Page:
You can now build a 3-D bioprinter for less than $50. Here’s why that matters.

3-D printing… with living tissue? No, this isn’t Westworld, this is the real world. It’s a growing research trend called bioprinting and a team of Carnegie Mellon University engineers may have just made it much easier to print using biomaterials and fluids.

Using off-the-shelf parts, Dr. Adam Feinberg and team have created a bioprinting attachment that fits cheap, commercially available 3-D printers. The total cost? $49.27.

WATCH: 3-D printing blasts off to new heights–industrial manufacturing and space travel.

Bioprinting basics

Printing with biomaterials is tricky, since they are more flexible and runny than your typical plastic or metal 3-D printing material. These machines usually comprise a small syringe printhead which dispenses biomaterial (usually within a bath of gel).

Here’s a video of Fienberg from a few years back, explaining how 3-D bioprinting works:

There’s great interest in this technology, which could revolutionize medical practices like drug testing and organ transplants.

The catch is that dedicated bioprinters can cost tens of thousands of dollars. There’s also a trade-off: you can either have a bigger syringe and, therefore, bigger print volumes, or a smaller syringe with better resolution.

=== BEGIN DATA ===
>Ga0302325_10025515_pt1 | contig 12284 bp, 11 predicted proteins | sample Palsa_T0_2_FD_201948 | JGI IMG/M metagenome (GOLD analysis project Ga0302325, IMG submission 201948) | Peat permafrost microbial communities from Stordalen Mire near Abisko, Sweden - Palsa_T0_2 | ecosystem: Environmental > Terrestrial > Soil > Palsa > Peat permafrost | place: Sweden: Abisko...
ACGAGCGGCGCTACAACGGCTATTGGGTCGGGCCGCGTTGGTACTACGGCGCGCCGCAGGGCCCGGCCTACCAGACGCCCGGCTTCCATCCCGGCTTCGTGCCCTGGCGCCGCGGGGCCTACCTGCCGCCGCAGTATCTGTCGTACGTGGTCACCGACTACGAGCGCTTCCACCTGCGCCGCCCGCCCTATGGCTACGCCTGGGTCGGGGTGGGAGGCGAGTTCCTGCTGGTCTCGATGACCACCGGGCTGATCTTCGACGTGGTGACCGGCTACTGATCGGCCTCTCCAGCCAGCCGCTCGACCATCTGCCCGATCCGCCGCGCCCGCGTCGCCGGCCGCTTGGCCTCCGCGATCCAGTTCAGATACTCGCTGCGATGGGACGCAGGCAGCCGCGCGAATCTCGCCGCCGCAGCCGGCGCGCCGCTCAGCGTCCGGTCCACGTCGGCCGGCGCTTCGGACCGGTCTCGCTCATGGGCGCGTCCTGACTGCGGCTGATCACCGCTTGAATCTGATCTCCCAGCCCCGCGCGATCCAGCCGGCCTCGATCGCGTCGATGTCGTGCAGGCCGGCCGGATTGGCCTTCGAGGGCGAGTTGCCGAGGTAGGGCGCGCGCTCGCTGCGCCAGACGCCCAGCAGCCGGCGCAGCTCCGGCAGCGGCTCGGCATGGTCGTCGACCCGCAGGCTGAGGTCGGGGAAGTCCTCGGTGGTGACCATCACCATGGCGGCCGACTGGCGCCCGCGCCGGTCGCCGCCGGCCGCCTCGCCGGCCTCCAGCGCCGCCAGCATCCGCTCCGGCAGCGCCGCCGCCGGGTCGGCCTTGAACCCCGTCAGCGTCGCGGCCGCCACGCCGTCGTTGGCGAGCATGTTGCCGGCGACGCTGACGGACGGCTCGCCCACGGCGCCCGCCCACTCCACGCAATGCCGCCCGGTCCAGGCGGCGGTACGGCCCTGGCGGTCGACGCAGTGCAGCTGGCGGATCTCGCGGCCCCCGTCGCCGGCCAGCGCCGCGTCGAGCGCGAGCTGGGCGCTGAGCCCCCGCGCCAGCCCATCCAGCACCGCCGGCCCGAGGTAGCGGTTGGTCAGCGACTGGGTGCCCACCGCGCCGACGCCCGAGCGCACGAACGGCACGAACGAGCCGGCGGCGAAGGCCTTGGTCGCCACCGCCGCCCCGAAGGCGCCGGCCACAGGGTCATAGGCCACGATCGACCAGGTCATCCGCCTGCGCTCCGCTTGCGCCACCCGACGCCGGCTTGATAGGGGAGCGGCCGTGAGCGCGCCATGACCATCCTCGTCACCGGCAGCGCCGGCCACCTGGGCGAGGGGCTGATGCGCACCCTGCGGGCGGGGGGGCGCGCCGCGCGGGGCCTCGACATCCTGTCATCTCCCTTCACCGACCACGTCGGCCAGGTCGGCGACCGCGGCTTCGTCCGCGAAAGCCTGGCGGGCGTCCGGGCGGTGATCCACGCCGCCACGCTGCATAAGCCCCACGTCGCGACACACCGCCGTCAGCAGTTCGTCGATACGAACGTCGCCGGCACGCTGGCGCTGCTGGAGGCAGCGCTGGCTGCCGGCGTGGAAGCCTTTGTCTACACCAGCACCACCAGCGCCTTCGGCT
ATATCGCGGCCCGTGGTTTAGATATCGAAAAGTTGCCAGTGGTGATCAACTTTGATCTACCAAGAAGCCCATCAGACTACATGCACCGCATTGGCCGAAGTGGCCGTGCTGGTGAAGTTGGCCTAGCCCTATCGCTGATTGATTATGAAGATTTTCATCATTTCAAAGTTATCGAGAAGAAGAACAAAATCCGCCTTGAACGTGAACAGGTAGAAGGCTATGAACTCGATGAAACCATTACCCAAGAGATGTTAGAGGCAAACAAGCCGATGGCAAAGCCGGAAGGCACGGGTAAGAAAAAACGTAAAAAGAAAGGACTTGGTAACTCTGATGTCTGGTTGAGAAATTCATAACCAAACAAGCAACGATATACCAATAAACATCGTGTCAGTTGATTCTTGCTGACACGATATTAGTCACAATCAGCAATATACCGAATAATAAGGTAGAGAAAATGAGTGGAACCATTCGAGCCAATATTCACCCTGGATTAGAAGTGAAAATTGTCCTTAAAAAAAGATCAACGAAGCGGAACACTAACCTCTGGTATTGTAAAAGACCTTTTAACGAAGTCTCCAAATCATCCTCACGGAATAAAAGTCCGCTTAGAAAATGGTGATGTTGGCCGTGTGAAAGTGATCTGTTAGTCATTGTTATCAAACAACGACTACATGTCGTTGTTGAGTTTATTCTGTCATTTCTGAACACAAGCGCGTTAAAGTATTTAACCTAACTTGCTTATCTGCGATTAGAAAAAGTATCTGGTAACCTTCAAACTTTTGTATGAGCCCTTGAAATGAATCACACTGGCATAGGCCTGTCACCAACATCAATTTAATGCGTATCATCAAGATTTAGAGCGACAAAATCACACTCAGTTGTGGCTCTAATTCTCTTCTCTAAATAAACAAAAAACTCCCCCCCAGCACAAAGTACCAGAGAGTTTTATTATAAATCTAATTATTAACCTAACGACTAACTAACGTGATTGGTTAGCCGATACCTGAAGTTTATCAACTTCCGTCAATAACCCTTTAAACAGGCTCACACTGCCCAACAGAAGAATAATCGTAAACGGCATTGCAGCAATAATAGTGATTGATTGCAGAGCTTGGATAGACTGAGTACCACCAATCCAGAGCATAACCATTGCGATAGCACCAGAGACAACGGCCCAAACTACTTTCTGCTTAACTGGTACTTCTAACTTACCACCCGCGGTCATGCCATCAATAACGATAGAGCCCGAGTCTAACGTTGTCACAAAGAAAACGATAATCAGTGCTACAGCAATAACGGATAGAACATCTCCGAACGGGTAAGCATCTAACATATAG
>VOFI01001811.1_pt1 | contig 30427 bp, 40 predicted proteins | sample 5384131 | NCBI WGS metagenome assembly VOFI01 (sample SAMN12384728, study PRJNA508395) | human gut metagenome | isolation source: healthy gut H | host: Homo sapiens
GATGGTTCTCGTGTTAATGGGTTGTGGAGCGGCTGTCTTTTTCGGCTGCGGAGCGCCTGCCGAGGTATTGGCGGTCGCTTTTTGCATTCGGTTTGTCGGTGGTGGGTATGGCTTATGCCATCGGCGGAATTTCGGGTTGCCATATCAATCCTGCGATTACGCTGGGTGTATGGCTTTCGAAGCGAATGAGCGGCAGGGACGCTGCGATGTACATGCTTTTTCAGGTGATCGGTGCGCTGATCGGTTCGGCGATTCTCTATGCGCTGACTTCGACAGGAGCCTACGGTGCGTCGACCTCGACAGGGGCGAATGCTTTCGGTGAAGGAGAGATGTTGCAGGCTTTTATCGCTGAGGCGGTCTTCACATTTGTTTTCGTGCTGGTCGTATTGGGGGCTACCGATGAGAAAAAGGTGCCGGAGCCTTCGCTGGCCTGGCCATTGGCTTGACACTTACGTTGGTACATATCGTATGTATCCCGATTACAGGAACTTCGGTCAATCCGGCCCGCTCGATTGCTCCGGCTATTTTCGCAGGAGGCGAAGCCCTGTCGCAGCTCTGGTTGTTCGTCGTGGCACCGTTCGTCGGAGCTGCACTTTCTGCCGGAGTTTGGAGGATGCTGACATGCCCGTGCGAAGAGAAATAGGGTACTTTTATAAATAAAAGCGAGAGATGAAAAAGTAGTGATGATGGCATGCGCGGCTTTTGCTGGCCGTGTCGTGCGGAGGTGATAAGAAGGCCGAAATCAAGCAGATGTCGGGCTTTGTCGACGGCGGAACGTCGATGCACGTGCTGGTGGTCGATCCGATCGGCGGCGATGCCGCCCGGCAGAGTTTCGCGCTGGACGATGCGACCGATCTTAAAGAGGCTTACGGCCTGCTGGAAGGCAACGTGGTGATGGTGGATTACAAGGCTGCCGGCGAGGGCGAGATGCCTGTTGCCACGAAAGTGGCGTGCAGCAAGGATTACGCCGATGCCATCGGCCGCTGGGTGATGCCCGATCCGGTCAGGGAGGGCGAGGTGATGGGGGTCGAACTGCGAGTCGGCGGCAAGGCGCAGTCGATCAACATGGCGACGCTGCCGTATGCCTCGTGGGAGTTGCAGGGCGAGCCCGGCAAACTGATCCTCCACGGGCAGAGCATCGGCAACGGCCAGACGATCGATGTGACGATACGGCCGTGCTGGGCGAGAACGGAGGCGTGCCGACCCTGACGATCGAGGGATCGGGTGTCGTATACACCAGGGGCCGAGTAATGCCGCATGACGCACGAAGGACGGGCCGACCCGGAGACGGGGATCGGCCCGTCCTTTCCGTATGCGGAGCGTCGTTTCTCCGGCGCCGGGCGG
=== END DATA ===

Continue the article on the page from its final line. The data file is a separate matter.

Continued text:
WATCH: A bioprinter could also be used to print food–like in this PBS NewsHour web extra.

Democratizing bioprinting

Feinberg’s team hopes to have opened the door to more affordable and user-friendly bioprinting.

“Most 3-D bioprinters start between $10K and $20K. This is significantly cheaper, and we provide very detailed instructional videos,” Feinberg said in a press release. “It’s really about democratizing technology and trying to get it into more people’s hands.”

Many components of their system, dubbed the large-volume extruder (LVE), can actually be made by the same off-the-shelf 3-D printers to which the system can then be attach. In other words, instead of buying a bioprinter, you can use your regular desktop 3-D printer to create a bioprinting attachment. If you already have the desktop printer, the cost of all the other hardware is a paltry $49.27.

Components of the LVE can be printed using a commercial 3-D printer. Credit: HardwareX. | Miles O'Brien Productions
Components of the LVE can be printed using a commercial 3-D printer. Credit: HardwareX.

Building cheaper, in this case, doesn’t mean building worse. Feinberg thinks they may have solved the volume/resolution tradeoff: “The large-volume extruder (LVE) 3-D bioprinter allows us to print much larger tissue scaffolds–at the scale of an entire human heart–with high quality,” he said in the press release.

Initial tests have been promising. Below is a compilation of biomaterial objects printed by the LVE.

The LVE can print large volumes of biomaterial with high resolution. Credit: HardwareX. | Miles O'Brien Productions
The LVE can print large volumes of biomaterial with high resolution. Credit: HardwareX.

To make this technology truly open source, the team has released all the files for parts design and included a tutorial video for LVE assembly in the paper. Let us know if you build one–and send us the pics of your biocreations!

WATCH: See how far 3-D printing has come since Miles reported on it for the PBS NewsHour in 2014.

Banner image credit: HardwareX.

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